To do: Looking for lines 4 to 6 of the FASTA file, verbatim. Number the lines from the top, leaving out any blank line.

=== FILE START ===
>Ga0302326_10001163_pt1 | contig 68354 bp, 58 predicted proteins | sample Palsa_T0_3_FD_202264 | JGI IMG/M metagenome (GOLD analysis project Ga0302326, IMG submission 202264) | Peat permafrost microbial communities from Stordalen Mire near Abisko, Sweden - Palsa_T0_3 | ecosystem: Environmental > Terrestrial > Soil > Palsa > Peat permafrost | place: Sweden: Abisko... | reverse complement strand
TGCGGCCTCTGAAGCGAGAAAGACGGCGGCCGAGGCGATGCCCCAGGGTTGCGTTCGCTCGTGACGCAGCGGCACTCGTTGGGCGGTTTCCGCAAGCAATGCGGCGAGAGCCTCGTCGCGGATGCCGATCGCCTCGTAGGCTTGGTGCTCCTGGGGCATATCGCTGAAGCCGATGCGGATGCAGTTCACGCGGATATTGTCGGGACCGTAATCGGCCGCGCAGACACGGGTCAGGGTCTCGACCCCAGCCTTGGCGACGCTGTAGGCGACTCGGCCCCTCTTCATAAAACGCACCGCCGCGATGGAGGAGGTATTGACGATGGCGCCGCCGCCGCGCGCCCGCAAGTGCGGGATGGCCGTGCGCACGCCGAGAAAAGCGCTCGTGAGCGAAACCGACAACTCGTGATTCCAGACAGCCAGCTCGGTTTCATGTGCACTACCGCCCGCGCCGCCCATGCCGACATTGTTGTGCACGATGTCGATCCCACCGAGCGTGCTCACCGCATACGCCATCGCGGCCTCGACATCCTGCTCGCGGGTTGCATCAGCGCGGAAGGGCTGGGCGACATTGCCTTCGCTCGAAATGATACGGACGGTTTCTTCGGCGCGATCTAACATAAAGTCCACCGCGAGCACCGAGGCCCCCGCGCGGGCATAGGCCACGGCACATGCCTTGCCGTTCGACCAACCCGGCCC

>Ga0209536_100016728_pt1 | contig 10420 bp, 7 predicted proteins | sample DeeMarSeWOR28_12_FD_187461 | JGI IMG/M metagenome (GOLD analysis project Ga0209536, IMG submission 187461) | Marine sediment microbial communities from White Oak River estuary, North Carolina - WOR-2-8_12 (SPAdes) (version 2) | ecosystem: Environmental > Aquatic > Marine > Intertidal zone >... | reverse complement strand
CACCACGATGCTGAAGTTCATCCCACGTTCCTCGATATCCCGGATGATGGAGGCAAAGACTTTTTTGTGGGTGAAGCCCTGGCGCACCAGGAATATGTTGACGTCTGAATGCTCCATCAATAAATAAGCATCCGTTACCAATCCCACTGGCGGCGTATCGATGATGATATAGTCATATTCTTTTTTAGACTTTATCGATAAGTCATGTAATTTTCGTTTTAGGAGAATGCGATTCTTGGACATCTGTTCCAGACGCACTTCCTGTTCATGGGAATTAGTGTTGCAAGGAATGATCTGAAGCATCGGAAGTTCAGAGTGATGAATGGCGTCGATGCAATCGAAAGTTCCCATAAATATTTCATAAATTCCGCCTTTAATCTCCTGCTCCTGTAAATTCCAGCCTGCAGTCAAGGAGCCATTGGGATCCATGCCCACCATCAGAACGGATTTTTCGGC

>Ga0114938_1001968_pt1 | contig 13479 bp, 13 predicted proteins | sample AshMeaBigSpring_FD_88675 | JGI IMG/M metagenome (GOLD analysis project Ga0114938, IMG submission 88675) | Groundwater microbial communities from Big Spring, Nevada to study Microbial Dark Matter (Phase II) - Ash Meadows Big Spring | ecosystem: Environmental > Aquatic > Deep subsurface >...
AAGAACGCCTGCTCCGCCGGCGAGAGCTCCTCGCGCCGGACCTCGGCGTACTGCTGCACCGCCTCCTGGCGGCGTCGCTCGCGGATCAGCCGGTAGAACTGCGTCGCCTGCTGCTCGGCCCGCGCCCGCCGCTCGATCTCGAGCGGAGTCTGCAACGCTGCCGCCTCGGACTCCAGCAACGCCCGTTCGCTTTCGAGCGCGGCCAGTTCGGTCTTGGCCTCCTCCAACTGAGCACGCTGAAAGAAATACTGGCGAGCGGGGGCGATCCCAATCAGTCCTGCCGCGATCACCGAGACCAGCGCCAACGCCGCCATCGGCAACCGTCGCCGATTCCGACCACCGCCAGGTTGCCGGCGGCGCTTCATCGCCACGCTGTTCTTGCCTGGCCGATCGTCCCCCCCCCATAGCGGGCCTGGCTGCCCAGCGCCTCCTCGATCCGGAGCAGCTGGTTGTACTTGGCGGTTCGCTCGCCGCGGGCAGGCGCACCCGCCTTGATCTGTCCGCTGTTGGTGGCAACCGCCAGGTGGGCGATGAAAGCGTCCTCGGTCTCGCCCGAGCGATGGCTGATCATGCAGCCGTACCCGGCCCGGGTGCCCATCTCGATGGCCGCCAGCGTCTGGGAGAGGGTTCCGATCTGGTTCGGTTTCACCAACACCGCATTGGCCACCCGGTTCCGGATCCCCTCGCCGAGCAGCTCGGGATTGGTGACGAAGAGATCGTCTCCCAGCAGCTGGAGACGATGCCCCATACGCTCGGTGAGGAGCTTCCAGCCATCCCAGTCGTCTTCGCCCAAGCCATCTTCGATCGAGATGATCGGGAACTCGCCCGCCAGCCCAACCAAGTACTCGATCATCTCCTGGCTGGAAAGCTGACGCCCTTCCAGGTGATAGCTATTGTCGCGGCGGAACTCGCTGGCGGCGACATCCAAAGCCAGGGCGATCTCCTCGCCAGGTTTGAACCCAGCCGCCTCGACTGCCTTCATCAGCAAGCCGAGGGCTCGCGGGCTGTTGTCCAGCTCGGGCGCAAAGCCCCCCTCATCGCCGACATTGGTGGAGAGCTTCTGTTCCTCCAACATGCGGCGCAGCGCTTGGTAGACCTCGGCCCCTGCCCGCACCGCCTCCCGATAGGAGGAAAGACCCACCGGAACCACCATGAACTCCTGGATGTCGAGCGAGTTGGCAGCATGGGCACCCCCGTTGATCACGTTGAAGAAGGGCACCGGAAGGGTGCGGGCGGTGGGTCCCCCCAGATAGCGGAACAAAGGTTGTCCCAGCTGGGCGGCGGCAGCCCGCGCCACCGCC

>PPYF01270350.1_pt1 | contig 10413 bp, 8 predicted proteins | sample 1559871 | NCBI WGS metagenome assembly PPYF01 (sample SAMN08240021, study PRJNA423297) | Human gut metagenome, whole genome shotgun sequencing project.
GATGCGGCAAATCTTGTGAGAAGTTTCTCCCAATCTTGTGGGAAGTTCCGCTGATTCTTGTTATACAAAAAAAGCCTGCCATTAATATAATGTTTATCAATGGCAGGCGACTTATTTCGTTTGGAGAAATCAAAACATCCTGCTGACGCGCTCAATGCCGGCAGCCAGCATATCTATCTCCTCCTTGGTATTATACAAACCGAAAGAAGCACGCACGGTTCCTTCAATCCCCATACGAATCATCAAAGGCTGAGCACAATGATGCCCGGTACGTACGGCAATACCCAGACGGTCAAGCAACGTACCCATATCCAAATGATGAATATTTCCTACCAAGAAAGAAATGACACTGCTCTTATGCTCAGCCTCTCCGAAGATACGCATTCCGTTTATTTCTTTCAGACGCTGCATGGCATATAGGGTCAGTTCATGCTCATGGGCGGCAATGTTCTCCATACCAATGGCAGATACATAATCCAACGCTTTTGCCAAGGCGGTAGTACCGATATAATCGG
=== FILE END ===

CACCACGATGCTGAAGTTCATCCCACGTTCCTCGATATCCCGGATGATGGAGGCAAAGACTTTTTTGTGGGTGAAGCCCTGGCGCACCAGGAATATGTTGACGTCTGAATGCTCCATCAATAAATAAGCATCCGTTACCAATCCCACTGGCGGCGTATCGATGATGATATAGTCATATTCTTTTTTAGACTTTATCGATAAGTCATGTAATTTTCGTTTTAGGAGAATGCGATTCTTGGACATCTGTTCCAGACGCACTTCCTGTTCATGGGAATTAGTGTTGCAAGGAATGATCTGAAGCATCGGAAGTTCAGAGTGATGAATGGCGTCGATGCAATCGAAAGTTCCCATAAATATTTCATAAATTCCGCCTTTAATCTCCTGCTCCTGTAAATTCCAGCCTGCAGTCAAGGAGCCATTGGGATCCATGCCCACCATCAGAACGGATTTTTCGGC

>Ga0114938_1001968_pt1 | contig 13479 bp, 13 predicted proteins | sample AshMeaBigSpring_FD_88675 | JGI IMG/M metagenome (GOLD analysis project Ga0114938, IMG submission 88675) | Groundwater microbial communities from Big Spring, Nevada to study Microbial Dark Matter (Phase II) - Ash Meadows Big Spring | ecosystem: Environmental > Aquatic > Deep subsurface >...
AAGAACGCCTGCTCCGCCGGCGAGAGCTCCTCGCGCCGGACCTCGGCGTACTGCTGCACCGCCTCCTGGCGGCGTCGCTCGCGGATCAGCCGGTAGAACTGCGTCGCCTGCTGCTCGGCCCGCGCCCGCCGCTCGATCTCGAGCGGAGTCTGCAACGCTGCCGCCTCGGACTCCAGCAACGCCCGTTCGCTTTCGAGCGCGGCCAGTTCGGTCTTGGCCTCCTCCAACTGAGCACGCTGAAAGAAATACTGGCGAGCGGGGGCGATCCCAATCAGTCCTGCCGCGATCACCGAGACCAGCGCCAACGCCGCCATCGGCAACCGTCGCCGATTCCGACCACCGCCAGGTTGCCGGCGGCGCTTCATCGCCACGCTGTTCTTGCCTGGCCGATCGTCCCCCCCCCATAGCGGGCCTGGCTGCCCAGCGCCTCCTCGATCCGGAGCAGCTGGTTGTACTTGGCGGTTCGCTCGCCGCGGGCAGGCGCACCCGCCTTGATCTGTCCGCTGTTGGTGGCAACCGCCAGGTGGGCGATGAAAGCGTCCTCGGTCTCGCCCGAGCGATGGCTGATCATGCAGCCGTACCCGGCCCGGGTGCCCATCTCGATGGCCGCCAGCGTCTGGGAGAGGGTTCCGATCTGGTTCGGTTTCACCAACACCGCATTGGCCACCCGGTTCCGGATCCCCTCGCCGAGCAGCTCGGGATTGGTGACGAAGAGATCGTCTCCCAGCAGCTGGAGACGATGCCCCATACGCTCGGTGAGGAGCTTCCAGCCATCCCAGTCGTCTTCGCCCAAGCCATCTTCGATCGAGATGATCGGGAACTCGCCCGCCAGCCCAACCAAGTACTCGATCATCTCCTGGCTGGAAAGCTGACGCCCTTCCAGGTGATAGCTATTGTCGCGGCGGAACTCGCTGGCGGCGACATCCAAAGCCAGGGCGATCTCCTCGCCAGGTTTGAACCCAGCCGCCTCGACTGCCTTCATCAGCAAGCCGAGGGCTCGCGGGCTGTTGTCCAGCTCGGGCGCAAAGCCCCCCTCATCGCCGACATTGGTGGAGAGCTTCTGTTCCTCCAACATGCGGCGCAGCGCTTGGTAGACCTCGGCCCCTGCCCGCACCGCCTCCCGATAGGAGGAAAGACCCACCGGAACCACCATGAACTCCTGGATGTCGAGCGAGTTGGCAGCATGGGCACCCCCGTTGATCACGTTGAAGAAGGGCACCGGAAGGGTGCGGGCGGTGGGTCCCCCCAGATAGCGGAACAAAGGTTGTCCCAGCTGGGCGGCGGCAGCCCGCGCCACCGCC